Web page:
Every home has some old junk lying around, taking up space. Instead of sending it to the landfill, unleash your creativity and save money by turning it into something useful or decorative. A bit of ingenuity, a smattering of DIY skills, and a few simple tools are all you need to reinvent items that have outlived their original purpose.
A home that's full of small tchotchkes can be decluttered and decorated in one fell swoop. Arrange a selection of similarly sized pieces on an old picture frame and hot glue them into place. Tie everything together by spray painting the frame and the add-ons in one eye-catching color. (For safety's sake, spray paint in a well-ventilated area, preferably with a mask on.)
Save cereal boxes and other small containers and enlist kids' help building a mini town. Cover the cardboard with craft paper, then color in windows and doors with paint or crayon. Cut paper into strips for the roads, and draw lines running down the middle. Create trees from toilet paper rolls by putting two slits in one end and inserting cloud-like shapes cut from green construction paper.
The business end of an old bow rake can be pretty attractive in a country sort of way when left as is and hung on the wall. Alternatively, spiff it up with spray paint and use it to hold scarves or necklaces. (It might be a good idea to cap the ends with cork to prevent accidental stabbing.)
Mason jars are suddenly very popular and too practical to throw away. With help from a pendant light kit, a Mason jar can add sparkle to a room. The hard part is cutting a hole in the inner lid of the jar. (Tin snips make easy work of this, but who has tin snips?) Make holes around the traced shape of the kit's socket with a hammer and nail, and then push out. If using an incandescent bulb, punch several more holes in the lid to let heat escape. Better yet, use an energy-efficient CFL or LED bulb. Attach the light kit to the lid, screw in the bulb, and put the outer lid in place.
If you favor rustic décor, add wall art with a similar motif. Find several attractive small branches or large twigs, spray paint them (try a metallic color for a touch of class), and attach directly to the wall with long screws.
The way kids run through shoes, there are always plenty of empty shoeboxes lying around. Glue four together (without the lids) to make a dollhouse. Use fabric scraps for wallpaper and cut out or paint windows. With a little imagination, an almost endless number of items can be used to furnish the miniature home. The little white plastic things that keep cheese off pizza box lids, for example, make instant tables. Small matchboxes can be stacked to become dressers, and so on.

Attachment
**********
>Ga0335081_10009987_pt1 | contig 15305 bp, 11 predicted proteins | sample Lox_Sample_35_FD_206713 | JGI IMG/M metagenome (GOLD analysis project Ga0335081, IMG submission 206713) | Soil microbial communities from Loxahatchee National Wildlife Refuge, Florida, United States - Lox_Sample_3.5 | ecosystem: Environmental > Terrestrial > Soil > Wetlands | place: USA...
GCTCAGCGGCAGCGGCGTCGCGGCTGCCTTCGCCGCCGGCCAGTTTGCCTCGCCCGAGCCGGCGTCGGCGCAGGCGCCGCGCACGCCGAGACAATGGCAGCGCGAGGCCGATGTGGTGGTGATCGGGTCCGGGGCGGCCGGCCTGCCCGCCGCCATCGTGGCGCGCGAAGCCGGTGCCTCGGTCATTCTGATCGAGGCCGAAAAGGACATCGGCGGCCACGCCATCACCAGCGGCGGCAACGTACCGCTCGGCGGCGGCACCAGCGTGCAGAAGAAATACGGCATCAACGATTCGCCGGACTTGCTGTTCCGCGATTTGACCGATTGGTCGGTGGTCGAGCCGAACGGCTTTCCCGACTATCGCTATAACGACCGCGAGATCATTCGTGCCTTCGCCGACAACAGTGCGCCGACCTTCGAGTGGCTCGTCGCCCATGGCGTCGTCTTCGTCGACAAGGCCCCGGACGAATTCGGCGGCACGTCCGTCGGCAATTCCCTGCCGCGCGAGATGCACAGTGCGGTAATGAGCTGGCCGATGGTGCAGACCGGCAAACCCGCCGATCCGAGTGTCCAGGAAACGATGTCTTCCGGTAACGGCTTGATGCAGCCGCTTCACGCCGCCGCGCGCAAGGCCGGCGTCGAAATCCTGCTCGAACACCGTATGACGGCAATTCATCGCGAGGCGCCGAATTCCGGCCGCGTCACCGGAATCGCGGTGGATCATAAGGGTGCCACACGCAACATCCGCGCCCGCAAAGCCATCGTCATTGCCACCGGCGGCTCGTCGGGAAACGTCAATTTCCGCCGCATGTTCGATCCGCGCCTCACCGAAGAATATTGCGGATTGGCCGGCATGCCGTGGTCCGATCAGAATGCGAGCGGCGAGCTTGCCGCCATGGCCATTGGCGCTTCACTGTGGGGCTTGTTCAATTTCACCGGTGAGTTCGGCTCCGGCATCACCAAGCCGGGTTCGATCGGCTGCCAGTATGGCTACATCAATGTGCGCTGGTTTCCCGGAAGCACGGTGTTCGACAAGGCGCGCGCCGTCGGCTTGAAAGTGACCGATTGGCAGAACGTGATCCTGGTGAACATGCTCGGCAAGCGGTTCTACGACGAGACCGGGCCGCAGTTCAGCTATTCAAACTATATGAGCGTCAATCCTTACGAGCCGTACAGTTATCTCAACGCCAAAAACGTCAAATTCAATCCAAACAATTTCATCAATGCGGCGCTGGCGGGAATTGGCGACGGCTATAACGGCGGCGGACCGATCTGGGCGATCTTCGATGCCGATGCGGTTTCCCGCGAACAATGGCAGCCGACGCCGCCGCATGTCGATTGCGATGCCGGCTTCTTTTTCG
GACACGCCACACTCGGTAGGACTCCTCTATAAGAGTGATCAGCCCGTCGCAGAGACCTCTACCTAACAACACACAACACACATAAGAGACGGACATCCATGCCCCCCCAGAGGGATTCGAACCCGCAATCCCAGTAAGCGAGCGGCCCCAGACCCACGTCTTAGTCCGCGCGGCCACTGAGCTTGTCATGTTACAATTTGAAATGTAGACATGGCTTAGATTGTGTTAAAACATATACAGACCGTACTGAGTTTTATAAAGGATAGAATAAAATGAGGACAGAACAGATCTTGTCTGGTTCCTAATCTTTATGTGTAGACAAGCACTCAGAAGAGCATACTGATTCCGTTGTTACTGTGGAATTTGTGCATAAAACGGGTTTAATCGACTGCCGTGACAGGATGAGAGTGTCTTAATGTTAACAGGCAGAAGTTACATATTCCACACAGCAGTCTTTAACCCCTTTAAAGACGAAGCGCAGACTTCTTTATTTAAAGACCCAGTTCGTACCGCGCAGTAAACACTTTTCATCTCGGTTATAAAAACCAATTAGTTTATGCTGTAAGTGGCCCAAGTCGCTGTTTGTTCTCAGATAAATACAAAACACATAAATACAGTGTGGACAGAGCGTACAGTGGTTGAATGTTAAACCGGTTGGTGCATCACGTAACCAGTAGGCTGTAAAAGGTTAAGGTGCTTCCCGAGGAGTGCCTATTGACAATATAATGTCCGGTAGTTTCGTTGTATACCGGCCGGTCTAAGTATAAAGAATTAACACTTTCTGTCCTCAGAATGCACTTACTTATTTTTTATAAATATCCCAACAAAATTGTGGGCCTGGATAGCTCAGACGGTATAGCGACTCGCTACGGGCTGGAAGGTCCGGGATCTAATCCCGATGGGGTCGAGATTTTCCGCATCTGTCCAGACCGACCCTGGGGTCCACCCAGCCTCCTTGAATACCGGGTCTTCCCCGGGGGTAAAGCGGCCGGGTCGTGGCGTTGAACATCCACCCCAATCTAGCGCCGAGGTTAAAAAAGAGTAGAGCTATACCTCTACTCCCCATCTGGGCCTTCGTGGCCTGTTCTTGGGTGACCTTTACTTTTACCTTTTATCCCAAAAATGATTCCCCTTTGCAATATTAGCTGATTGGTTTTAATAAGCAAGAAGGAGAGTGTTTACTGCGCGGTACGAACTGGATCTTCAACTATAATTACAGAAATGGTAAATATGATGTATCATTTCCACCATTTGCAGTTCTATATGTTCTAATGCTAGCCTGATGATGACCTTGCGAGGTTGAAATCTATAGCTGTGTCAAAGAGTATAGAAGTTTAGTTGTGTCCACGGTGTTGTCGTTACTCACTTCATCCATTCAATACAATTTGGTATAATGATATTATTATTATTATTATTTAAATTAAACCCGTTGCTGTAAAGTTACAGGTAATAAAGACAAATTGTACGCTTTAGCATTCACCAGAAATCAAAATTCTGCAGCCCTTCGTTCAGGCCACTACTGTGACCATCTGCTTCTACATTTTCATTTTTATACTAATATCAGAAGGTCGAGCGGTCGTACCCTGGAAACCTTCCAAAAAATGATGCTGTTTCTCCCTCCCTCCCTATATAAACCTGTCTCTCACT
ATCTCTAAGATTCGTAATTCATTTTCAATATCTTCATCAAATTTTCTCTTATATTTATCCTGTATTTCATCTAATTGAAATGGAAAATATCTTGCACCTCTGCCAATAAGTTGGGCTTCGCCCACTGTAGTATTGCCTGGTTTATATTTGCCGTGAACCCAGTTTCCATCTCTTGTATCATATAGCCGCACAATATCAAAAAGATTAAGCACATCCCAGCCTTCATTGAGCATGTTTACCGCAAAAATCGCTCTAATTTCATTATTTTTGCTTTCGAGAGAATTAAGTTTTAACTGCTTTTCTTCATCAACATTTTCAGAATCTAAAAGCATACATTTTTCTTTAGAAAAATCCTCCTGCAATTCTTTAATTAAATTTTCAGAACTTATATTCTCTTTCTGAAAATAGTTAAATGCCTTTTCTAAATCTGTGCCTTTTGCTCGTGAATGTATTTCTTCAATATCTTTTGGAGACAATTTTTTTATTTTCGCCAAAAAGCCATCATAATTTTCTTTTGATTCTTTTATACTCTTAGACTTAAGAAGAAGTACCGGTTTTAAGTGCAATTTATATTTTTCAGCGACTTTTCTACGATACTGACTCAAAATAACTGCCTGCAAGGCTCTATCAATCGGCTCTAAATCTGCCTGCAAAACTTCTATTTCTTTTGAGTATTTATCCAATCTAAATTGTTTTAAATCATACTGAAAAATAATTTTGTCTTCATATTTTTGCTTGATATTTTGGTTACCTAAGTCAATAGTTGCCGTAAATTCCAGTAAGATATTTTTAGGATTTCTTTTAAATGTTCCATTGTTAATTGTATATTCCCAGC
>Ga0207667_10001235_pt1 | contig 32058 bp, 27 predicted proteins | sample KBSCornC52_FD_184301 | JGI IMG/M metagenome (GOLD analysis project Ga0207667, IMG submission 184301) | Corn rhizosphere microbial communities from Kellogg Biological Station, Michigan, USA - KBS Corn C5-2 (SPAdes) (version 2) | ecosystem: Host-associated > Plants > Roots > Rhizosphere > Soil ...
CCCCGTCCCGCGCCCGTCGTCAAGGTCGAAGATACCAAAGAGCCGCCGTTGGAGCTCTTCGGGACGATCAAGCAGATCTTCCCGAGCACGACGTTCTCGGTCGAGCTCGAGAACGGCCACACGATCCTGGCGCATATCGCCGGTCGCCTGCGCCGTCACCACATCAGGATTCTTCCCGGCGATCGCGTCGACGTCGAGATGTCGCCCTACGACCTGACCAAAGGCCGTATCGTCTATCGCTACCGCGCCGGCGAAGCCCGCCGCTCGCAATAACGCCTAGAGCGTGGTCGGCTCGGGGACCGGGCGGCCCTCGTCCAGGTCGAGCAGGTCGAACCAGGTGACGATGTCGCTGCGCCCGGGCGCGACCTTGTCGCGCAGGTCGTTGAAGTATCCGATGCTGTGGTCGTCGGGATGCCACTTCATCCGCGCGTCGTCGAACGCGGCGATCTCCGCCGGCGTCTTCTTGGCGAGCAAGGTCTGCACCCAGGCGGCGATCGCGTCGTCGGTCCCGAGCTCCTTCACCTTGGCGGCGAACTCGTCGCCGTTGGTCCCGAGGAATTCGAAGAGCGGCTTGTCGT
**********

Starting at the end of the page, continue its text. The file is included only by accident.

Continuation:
Cans of different sizes, glued together with epoxy and then spray painted, can serve multiple purposes. Use three soup cans to hold silverware at a buffet, for example. Collect a few different size cans (from tuna to tomato sauce) to create an organizer for office supplies, such as paper clips, pencils and pens, tape, etc., and place atop a desk or screw into the wall.
Half of an old wooden ladder easily becomes a pot rack. Leave as is, if in good condition, or scrape, sand, and paint the ladder. Screw large hooks into the top and into the ceiling joists in the kitchen (use a stud finder to locate the joists) and hang the ladder-rack from a strong chain at an appropriate height. (Bolt cutters may be needed to get the chain to the proper length; alternatively, ask the hardware store to cut it.) Once the rack is level, affix S-hooks to the ladder rungs and hang the pots.
Double-hung windows with multiple panes can be transformed into different end products, with or without the glass. If the glass is still intact, clean and caulk it. The frame may need scraping and stripping -- at the very least, sanding is probably in order -- and painting is optional. Once the frame is ready, cover it with tape and use looking-glass spray paint to turn the old panes into a mirror. Or, paint the glass with chalkboard paint to create a message center and attach hooks on the bottom to hold keys. If the glass is missing, back the frame with a piece of plywood cut to fit and paint with blackboard or whiteboard paint.
Turn an unused bowling ball or a globe lampshade leftover from the 1980s into a garden ornament by covering it with pieces of pottery. Start by smashing several old plates with a hammer (wear safety goggles) and lay out a design on paper. Attach the mosaic pieces to the round object with a silicone sealant that's made for outdoors. (Bowling balls should be sanded first to assure good adhesion.) Do one line or row of "tiles" at a time so the sealant doesn't dry. There will be a bit of time to shuffle pieces around, but place them fairly close together at the get go. After everything has dried, fill the cracks with grout and cover with a waterproof seal for extended durability.
Cement blocks seem to sit idly in many a backyard, and they're useful for so many things. To make a bench, position the blocks so that one side with holes is flat on the ground. Cement blocks are usually 8 inches high, and a stack of two is a good height for a bench; choose whatever length fits the setting. Cover the top of the bench with a piece of plywood that's been painted and coated with varnish or marine grade polyurethane to make it waterproof. A piece of foam cut to size and covered with outdoor material makes the seat cozier but should be removed in inclement weather.